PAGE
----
- Signs of infection like fever, chills, very bad sore throat, ear or sinus pain, cough, more sputum or change in color of sputum, pain with passing urine, mouth sores, or wound that will not heal.
- Signs of bleeding like throwing up blood or throw up that looks like coffee grounds; coughing up blood; blood in the urine; black, red, or tarry stools; bleeding from the gums; vaginal bleeding that is not normal; bruises without a reason or that get bigger; or any bleeding that is very bad or that you cannot stop.
- Very upset stomach or throwing up.
- Stomach cramps.
- Feeling very tired or weak.
- Very bad and sometimes deadly lung problems have happened with this drug. Call your doctor right away if you have lung or breathing problems like trouble breathing, shortness of breath, or a cough that is new or worse.
- This drug can cause a severe bowel problem (neutropenic enterocolitis). This problem can be deadly, sometimes as early as the first day signs happen. Call your doctor right away if you have stomach pain with or without a fever, tender stomach, or diarrhea.
- This drug may cause tissue damage if the drug leaks from the vein. Tell your nurse if you have any redness, burning, pain, swelling, blisters, skin sores, or leaking of fluid where the drug is going into your body.
All drugs may cause side effects. However, many people have no side effects or only have minor side effects. Call your doctor or get medical help if any of these side effects or any other side effects bother you or do not go away:
- Feeling tired or weak.
- Upset stomach or throwing up.
- Hair loss.
- Not hungry.
These are not all of the side effects that may occur. If you have questions about side effects, call your doctor. Call your doctor for medical advice about side effects.
You may report side effects to your national health agency.
Use this drug as ordered by your doctor. Read all information given to you. Follow all instructions closely.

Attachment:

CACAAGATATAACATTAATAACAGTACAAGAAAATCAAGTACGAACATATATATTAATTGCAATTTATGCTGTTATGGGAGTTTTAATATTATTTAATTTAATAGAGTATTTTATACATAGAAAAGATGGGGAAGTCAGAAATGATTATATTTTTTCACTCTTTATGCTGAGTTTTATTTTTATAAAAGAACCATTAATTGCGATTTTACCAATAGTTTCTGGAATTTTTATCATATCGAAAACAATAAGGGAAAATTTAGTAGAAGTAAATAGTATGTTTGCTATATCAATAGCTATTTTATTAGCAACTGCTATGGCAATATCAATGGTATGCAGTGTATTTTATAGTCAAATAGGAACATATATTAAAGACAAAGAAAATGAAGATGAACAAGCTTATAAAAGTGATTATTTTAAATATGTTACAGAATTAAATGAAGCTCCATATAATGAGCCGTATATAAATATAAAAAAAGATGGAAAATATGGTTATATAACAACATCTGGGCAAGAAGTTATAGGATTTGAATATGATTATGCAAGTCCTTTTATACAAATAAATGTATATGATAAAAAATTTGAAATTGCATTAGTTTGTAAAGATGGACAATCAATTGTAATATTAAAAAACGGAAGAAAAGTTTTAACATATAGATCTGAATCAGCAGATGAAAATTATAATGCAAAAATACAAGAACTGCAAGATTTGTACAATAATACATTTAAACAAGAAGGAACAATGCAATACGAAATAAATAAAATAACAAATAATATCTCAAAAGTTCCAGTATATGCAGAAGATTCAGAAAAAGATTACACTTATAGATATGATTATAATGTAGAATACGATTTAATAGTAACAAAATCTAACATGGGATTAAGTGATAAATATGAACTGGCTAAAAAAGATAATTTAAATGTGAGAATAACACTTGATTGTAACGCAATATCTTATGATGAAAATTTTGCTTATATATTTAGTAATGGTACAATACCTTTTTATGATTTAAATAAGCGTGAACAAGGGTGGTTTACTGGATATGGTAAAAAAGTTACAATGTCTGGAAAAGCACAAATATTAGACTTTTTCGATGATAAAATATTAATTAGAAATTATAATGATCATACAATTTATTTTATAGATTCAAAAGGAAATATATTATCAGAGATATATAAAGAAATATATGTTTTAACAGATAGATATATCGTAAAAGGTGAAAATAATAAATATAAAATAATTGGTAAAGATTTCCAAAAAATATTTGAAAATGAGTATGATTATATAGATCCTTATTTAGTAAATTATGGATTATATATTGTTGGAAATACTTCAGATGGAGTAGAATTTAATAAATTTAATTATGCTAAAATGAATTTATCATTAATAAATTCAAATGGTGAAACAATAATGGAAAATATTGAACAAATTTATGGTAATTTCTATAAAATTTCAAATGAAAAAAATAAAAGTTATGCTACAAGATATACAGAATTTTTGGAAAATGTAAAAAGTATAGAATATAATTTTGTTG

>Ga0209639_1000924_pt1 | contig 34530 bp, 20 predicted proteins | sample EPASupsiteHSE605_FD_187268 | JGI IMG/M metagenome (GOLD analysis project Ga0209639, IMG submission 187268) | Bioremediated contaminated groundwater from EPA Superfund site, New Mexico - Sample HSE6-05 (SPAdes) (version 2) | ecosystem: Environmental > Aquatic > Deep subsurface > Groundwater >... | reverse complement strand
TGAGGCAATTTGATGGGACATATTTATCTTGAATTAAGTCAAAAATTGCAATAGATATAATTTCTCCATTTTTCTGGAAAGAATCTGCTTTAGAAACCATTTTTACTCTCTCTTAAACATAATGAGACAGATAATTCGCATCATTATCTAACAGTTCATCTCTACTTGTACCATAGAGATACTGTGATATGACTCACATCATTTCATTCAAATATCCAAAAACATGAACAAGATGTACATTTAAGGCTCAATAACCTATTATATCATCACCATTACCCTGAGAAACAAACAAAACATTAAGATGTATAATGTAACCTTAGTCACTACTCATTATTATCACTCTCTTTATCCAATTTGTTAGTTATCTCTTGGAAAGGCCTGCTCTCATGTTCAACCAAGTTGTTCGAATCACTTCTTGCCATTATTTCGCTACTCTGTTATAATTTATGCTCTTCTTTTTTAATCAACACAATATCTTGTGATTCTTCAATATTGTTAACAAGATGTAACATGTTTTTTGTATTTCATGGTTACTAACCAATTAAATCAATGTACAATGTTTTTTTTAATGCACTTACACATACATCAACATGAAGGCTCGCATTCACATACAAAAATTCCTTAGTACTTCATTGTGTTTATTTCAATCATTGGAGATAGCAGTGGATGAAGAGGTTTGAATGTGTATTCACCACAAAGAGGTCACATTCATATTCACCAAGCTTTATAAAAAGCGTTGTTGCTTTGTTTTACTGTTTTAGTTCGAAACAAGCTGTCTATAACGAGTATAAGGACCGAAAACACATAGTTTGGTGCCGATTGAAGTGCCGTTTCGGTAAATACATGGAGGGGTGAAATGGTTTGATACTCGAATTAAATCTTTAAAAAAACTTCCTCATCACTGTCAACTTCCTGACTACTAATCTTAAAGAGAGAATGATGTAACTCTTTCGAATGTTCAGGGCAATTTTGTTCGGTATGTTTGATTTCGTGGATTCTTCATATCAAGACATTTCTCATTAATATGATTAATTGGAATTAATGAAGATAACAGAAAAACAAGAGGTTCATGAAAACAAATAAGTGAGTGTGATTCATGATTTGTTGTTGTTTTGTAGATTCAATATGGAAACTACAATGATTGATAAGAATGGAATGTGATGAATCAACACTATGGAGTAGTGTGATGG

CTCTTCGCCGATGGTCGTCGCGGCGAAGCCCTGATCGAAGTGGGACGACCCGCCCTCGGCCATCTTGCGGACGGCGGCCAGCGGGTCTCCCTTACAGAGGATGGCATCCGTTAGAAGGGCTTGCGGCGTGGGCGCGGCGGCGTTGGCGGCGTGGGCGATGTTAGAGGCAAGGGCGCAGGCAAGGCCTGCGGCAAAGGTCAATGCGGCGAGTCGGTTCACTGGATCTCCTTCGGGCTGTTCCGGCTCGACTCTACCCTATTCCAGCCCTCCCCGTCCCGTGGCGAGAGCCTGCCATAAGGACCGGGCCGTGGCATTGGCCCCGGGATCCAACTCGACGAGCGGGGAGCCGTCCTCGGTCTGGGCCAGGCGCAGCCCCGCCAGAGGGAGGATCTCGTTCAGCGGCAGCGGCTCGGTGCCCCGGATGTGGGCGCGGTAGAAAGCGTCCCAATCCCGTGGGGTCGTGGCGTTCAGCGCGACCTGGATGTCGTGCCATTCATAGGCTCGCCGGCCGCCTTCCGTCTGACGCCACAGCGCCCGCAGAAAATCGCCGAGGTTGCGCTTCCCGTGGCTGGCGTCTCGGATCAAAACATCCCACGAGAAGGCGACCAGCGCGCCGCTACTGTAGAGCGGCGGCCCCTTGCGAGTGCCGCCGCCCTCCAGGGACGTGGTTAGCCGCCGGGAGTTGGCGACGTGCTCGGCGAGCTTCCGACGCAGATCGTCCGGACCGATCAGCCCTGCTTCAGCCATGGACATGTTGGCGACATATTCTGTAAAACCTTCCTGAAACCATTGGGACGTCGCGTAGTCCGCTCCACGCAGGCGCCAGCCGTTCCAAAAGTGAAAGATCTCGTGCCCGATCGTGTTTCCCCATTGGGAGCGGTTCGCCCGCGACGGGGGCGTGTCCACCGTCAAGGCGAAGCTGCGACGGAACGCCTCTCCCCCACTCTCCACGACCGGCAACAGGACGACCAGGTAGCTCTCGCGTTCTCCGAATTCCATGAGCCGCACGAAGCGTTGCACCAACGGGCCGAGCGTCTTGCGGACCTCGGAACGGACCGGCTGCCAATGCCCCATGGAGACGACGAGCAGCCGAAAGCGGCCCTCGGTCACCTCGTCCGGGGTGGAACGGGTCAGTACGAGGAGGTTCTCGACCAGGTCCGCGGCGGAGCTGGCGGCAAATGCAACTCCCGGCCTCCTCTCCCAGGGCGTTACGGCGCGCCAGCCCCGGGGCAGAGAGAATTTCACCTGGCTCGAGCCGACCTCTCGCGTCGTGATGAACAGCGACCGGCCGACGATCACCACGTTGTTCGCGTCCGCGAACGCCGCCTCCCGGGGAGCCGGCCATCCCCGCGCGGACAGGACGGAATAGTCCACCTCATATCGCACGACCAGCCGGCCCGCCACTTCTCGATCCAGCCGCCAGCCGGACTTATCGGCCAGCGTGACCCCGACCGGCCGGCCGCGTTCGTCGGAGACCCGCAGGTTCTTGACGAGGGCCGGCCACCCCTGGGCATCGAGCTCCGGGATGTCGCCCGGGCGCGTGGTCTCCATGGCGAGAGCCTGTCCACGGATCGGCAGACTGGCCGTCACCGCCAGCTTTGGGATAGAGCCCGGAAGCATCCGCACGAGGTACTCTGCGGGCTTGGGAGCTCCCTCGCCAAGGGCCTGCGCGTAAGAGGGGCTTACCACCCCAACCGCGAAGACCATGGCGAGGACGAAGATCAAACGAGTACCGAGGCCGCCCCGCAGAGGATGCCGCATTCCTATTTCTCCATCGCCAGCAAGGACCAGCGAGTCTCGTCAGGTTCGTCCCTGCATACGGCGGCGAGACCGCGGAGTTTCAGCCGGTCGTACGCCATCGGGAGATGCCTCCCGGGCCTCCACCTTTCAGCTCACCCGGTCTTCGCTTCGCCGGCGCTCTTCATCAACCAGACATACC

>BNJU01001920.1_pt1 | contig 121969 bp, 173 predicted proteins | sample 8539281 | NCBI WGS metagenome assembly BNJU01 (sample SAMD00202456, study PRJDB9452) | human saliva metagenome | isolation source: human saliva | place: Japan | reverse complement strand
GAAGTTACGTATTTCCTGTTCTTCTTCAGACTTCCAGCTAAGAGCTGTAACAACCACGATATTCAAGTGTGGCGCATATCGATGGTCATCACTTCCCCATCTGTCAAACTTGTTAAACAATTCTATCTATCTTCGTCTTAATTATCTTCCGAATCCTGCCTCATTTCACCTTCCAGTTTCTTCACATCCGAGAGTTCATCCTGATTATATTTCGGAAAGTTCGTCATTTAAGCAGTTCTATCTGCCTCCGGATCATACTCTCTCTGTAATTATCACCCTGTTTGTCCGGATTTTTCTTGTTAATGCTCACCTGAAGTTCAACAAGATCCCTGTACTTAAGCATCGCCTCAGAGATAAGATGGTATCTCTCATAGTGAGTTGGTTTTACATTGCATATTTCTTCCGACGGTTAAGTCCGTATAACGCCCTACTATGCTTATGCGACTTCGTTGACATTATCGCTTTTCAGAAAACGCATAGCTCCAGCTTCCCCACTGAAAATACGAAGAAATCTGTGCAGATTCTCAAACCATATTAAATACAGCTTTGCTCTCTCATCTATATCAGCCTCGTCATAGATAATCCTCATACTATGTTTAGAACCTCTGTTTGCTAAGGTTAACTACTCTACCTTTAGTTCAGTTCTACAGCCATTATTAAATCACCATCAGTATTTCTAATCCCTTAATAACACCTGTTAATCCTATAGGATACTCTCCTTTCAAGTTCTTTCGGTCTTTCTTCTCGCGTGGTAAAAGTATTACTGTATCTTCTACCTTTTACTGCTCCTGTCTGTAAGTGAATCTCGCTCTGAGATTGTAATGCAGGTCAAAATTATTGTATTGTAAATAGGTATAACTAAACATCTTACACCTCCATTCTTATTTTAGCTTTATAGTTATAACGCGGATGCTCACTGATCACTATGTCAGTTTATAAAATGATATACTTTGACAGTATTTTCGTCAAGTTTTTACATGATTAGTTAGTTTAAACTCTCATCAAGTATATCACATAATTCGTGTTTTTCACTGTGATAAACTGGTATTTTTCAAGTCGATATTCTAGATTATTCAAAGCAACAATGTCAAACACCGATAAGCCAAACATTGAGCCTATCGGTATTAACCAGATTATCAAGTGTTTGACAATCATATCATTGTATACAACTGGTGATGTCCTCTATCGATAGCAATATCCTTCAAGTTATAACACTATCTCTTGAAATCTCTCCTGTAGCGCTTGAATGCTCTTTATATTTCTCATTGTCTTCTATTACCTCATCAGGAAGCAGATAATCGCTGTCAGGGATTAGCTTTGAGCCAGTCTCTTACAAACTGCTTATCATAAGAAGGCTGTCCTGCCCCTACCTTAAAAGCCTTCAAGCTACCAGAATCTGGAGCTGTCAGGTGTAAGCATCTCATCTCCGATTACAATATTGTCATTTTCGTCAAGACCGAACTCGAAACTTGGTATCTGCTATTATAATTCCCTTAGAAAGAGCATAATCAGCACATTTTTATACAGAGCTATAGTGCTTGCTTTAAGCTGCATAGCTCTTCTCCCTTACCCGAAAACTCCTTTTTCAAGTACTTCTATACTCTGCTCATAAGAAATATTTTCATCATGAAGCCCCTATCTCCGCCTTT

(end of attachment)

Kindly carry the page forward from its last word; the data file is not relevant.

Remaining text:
- Take with or without food.
- Swallow whole. Do not chew, open, or crush.
- The dose you get may be made up of 2 or more different strengths and colors of capsules.
- If you throw up after taking this drug, do not repeat the dose.
- It is given as an infusion into a vein over a period of time.
- Take a missed dose as soon as you think about it.
- If it is close to the time for your next dose, skip the missed dose and go back to your normal time.
- Do not take 2 doses at the same time or extra doses.
- Call your doctor to find out what to do.
- Store capsules in original container in a refrigerator.
- Do not freeze.
- Protect from light.
- If you need to store this drug at home, talk with your doctor, nurse, or pharmacist about how to store it.
- Keep all drugs in a safe place. Keep all drugs out of the reach of children and pets.
- Throw away unused or expired drugs. Do not flush down a toilet or pour down a drain unless you are told to do so. Check with your pharmacist if you have questions about the best way to throw out drugs. There may be drug take-back programs in your area.
- If your symptoms or health problems do not get better or if they become worse, call your doctor.
- Do not share your drugs with others and do not take anyone else’s drugs.
- Keep a list of all your drugs (prescription, natural products, vitamins, OTC) with you. Give this list to your doctor.
- Talk with the doctor before starting any new drug, including prescription or OTC, natural products, or vitamins.
- Some drugs may have another patient information leaflet. If you have any questions about this drug, please talk with your doctor, nurse, pharmacist, or other health care provider.
- If you think there has been an overdose, call your poison control center or get medical care right away. Be ready to tell or show what was taken, how much, and when it happened.
This information should not be used to decide whether or not to take this medicine or any other medicine. Only the healthcare provider has the knowledge and training to decide which medicines are right for a specific patient. This information does not endorse any medicine as safe, effective, or approved for treating any patient or health condition. This is only a brief summary of general information about this medicine. It does NOT include all information about the possible uses, directions, warnings, precautions, interactions, adverse effects, or risks that may apply to this medicine. This information is not specific medical advice and does not replace information you receive from the healthcare provider. You must talk with the healthcare provider for complete information about the risks and benefits of using this medicine.
© 2019 Wolters Kluwer Clinical Drug Information, Inc. and its affiliates and/or licensors. All rights reserved.